Reinforced concrete beams have been poured to support the slab that is both ceiling and roof. It’s not just a roof, it’s a floor too. Our roof top will be accessible for viewing your enjoyment. Until someone builds on the lot south of us we have a clear view of the dancing humpback and gray whales. A few years ago Burt used to be able to see the surf break with binoculars but that view has since been obliterated by beach level condos. He uses the internet now to decide if he should go surfing. The roof, ceiling, floor…the slab will be insulated with blocks of styrofoam. I can’t quite envision how this is done. I’ll be sure to pay attention and let you know. Today temporary scaffolding is being installed to support the plywood forms for the concrete. The big slab pour should be very, very soon.
It’s official, we’re official. Burt and I have achieved temporary resident status in Mexico and not a day too soon. When I initiated our visa application process I didn’t realize that being in limbo between application and achieving residency would come with certain complications. One complication is you can’t leave the country without special permission. Another is the banks don’t like letting you do business. We’re running through pesos faster than Olive can eat a chocolate bar and having banking difficulties threatens our building project. Add to that Dad having debit card issues and using us as his money changer and suddenly we had a payroll to meet and no moolah to spare. The first transfers we made this year came with the surprise that we needed both a visa and a passport to make the transfer. In years past we only needed a passport. Two times they let us get away with showing the letter saying our visas were in process. Two weeks ago we finished the visa process but our laminated cards weren’t ready. We were issued a temporary visa, a piece of paper with our new ID number and photo. It says we are temporary resident of Mexico and has the Mexican equivalent of our social security number. Immigration said to use the piece of paper in the interim if any one wanted to see our visa. Burt took this to the bank expecting to get money. He got nothing but the news that it would not work. We needed our laminated card.
That sick feeling of being here with no access to money settled upon us. We have a team of 5 people expecting payday. We got debit card-less dad with no pesos asking for a loan. The cards were due to be done either today or by the end of next week. I had to put aside my fear of Spanish on the phone and call immigration to see if our cards were available. I hate this kind of thing. I was calling a day earlier than the earliest due date to be a pushy gringa asking for my card. It all went super smoothly. My card was ready. Sus tarjetas estan aquí. Muy bien.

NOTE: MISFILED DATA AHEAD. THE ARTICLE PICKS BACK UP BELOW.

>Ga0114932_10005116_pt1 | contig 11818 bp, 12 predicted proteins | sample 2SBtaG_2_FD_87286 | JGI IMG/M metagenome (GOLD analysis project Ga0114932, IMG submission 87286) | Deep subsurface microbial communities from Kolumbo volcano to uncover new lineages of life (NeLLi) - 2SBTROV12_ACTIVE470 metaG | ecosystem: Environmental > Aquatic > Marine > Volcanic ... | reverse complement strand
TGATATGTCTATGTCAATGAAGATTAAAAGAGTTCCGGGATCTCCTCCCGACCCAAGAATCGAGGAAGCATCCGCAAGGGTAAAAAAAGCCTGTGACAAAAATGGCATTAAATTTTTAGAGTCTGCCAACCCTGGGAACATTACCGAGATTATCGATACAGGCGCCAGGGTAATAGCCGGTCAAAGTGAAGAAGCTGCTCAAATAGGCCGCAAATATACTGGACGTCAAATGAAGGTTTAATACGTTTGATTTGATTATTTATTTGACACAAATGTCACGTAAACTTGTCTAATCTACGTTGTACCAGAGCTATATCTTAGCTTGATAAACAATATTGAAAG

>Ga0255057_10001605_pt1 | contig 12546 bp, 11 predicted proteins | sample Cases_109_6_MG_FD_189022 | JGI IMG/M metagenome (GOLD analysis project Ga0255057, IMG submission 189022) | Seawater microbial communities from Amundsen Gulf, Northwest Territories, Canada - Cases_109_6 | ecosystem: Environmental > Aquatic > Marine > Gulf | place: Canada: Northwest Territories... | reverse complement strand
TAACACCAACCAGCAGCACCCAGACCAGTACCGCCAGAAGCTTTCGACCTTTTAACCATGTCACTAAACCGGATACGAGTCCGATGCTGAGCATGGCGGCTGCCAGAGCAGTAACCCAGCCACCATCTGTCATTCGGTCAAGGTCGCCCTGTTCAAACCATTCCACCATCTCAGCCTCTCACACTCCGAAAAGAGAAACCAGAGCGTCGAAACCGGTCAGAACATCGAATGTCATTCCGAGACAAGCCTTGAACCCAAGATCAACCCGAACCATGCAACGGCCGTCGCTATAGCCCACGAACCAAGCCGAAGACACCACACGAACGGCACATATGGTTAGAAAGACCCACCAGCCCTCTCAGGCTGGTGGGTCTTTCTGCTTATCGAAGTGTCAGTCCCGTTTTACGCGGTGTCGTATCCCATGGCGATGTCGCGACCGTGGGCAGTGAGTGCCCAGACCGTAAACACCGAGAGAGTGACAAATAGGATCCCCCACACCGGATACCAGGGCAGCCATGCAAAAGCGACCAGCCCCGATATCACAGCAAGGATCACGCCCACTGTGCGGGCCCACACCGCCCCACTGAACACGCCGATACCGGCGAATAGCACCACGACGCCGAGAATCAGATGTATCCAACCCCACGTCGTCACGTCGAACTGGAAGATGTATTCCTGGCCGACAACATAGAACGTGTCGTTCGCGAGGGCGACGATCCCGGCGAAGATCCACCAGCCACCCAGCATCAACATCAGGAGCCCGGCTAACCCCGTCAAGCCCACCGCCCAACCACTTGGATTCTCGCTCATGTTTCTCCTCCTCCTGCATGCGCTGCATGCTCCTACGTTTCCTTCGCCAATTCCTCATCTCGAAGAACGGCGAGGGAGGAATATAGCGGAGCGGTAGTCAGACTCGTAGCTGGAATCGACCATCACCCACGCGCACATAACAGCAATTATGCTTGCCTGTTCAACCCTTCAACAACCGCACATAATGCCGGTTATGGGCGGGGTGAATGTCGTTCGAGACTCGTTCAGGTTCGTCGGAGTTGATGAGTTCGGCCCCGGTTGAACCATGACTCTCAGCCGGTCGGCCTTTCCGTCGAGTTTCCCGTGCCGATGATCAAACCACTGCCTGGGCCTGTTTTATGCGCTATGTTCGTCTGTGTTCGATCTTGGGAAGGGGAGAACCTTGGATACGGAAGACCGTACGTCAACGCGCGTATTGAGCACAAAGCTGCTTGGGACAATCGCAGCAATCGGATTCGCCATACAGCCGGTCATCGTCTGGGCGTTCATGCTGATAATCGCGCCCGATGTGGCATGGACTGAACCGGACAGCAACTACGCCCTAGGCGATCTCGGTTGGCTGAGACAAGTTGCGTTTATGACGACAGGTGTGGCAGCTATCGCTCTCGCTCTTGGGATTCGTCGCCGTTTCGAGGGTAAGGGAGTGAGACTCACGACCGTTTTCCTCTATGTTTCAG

Long story short: we drove to La Paz, got our card, drove home, got money, gave some to dad. Our workers will get paid on Saturday.
On the upside I can say black cohosh seems to have knocked the night sweats down by half. I am sleeping better. On the downside, I threw out my back. Again. This must be the fourth time in two years. I’m getting demoralized. I had a nice adjustment yesterday that decreased the pain but was no miracle cure. I have to wonder if there is a more serious underlying injury.
Despite the constant pain, the kind of pain that makes me realize why we have an opioid epidemic, we went camping last Saturday. The four of us piled in the Exploder and drove a couple of hours into the wilds of Baja for a night on a vacant beach with a few hundred birds on a nearby water hole. Dolphins surfed the sunlit waves as grebes dove for dinner. Burt warned up rabbit stew on a drift wood fire. I wandered restlessly finding comfort nowhere except in distraction. At twilight scores of lesser nighthawks came to clear the air of mosquitoes. Their long narrow wings materialized out of nowhere and within ten minutes had disappeared again. A few hundred mourning doves flushed from nearby scrub while we walked to the water hole’s edge.
The next morning we watched avocet and frigates and coots and yellowlegs and all their buddies feed. The rainy summer and fall have provided lots of habitat for overwintering birds. This month we’ve spotted 101 species. That’s nearly half of all the species I’ve ever seen in the Baja. Quite a start to 2019 and a good distraction.